MySQL Forums
Forum List  »  InnoDB

ibdata1 and undo log
Posted by: Kay Rozeboom
Date: November 16, 2011 02:18PM

We are running MySQL 5.0.77, and implemented our first production InnoDB database a few months ago. The database is on a dedicated server and is composed of 14 tables. No tables have been added or dropped since creation.

The “ibdata1” file is growing much faster than the database itself. The ibdata1 file is currently 3.8G. The database takes up 533M. 3.2G of the file is composed of free extents. This matches the “InnoDB free” value.

Here is my understanding of what is stored in the ibdata1 file:
1) User data
2) Tablespace header
3) Data dictionary
4) Double-write buffer
5) Insert buffer
6) Rollback segment, AKA undo log.

I believe that the double-write buffer is always 2M. The insert buffer has been up 6.1M.

By a process of elimination, I think that the undo log (which can expand and contract) must account for the additional space, most of which is currently not in use.

One other mysterious clue: The InnoBD tablespace monitor shows 145 segments of 1 page each. I believe that a handful of these are used for “system” stuff like the data dictionary because I see them in every ibdata1 file. But I do not normally see so many.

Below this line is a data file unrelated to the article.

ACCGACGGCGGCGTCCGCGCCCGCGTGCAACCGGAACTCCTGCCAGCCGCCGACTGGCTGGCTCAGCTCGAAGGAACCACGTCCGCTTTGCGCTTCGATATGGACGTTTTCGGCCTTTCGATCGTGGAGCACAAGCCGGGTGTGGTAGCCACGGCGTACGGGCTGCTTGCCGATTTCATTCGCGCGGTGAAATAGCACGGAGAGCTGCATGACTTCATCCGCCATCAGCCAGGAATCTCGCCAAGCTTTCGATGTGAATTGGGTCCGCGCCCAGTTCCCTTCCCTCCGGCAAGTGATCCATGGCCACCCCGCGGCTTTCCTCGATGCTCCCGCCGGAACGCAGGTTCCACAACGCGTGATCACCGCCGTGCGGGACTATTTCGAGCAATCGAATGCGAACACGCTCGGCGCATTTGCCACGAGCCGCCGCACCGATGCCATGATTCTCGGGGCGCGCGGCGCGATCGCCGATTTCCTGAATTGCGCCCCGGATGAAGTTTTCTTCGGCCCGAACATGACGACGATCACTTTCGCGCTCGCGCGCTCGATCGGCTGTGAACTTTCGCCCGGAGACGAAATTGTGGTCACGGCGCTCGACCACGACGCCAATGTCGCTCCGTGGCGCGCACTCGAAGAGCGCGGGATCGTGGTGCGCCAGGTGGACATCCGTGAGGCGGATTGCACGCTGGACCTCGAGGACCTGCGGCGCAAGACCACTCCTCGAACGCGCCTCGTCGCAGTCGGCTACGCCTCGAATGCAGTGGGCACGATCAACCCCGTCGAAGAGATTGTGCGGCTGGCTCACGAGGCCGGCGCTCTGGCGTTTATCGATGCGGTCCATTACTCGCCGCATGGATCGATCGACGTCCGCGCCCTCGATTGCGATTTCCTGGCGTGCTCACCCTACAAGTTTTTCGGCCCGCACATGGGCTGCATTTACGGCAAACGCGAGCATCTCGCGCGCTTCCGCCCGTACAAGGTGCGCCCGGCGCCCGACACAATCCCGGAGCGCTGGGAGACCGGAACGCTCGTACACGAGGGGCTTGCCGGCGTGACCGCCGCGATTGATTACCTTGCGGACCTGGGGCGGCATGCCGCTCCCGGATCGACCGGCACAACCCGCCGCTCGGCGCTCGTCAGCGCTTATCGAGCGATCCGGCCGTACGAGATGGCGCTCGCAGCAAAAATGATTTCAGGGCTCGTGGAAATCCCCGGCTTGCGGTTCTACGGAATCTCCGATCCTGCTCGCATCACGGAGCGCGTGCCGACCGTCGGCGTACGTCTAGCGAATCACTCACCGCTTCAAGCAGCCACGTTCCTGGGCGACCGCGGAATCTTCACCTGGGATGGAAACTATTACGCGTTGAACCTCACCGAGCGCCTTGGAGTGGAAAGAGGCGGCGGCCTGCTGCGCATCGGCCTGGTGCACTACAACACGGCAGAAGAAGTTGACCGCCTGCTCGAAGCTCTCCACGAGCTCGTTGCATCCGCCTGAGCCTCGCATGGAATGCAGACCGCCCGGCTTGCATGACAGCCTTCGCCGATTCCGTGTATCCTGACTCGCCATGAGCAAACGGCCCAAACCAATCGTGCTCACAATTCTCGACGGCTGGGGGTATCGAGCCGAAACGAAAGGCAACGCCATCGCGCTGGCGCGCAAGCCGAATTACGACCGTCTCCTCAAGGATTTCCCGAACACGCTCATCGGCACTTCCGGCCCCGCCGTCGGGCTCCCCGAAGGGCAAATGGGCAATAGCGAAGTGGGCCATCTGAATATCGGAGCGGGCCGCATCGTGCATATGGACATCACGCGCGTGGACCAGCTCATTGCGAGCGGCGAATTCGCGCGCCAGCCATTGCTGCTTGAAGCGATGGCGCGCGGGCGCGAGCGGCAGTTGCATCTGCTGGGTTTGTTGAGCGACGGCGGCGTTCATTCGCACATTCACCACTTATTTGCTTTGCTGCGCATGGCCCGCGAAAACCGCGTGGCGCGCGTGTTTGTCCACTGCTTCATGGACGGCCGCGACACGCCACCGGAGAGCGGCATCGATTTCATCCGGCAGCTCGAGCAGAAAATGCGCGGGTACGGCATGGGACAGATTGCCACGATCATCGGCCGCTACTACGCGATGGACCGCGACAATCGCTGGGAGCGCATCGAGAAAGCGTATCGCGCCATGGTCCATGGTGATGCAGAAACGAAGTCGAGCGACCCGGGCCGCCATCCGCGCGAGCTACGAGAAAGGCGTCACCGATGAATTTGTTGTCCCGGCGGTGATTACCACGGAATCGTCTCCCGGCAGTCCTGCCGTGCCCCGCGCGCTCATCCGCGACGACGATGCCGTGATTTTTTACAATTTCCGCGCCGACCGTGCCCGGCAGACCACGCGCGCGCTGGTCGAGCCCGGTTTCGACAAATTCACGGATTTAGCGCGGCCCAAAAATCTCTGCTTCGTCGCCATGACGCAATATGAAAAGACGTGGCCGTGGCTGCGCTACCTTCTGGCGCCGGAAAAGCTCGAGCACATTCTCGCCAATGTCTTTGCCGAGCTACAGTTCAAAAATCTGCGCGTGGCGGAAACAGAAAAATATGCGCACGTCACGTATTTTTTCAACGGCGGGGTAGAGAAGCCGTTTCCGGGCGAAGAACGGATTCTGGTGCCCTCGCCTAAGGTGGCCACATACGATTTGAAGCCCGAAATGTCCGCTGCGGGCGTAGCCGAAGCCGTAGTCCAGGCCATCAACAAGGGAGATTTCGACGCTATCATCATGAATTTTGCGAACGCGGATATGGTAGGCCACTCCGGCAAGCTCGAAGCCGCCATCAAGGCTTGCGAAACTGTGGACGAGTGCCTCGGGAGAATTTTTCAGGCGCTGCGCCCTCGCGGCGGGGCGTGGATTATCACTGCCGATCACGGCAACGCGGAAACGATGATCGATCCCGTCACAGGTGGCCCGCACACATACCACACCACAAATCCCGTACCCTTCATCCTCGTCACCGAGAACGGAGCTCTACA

Two questions:
1) Can anyone verify that the additional (presently unused) space was allocated for the undo log?
2) Are the many 1-page segments a leftover from a large undo log?

Please note that I am NOT asking how to reclaim the space, which has already been discussed many times. I don’t think there is any point in doing that until I understand what is happening here.

Options: ReplyQuote

Written By
ibdata1 and undo log
November 16, 2011 02:18PM
November 17, 2011 11:25PM
November 18, 2011 08:04AM
November 18, 2011 12:05PM

Sorry, you can't reply to this topic. It has been closed.

Content reproduced on this site is the property of the respective copyright holders. It is not reviewed in advance by Oracle and does not necessarily represent the opinion of Oracle or any other party.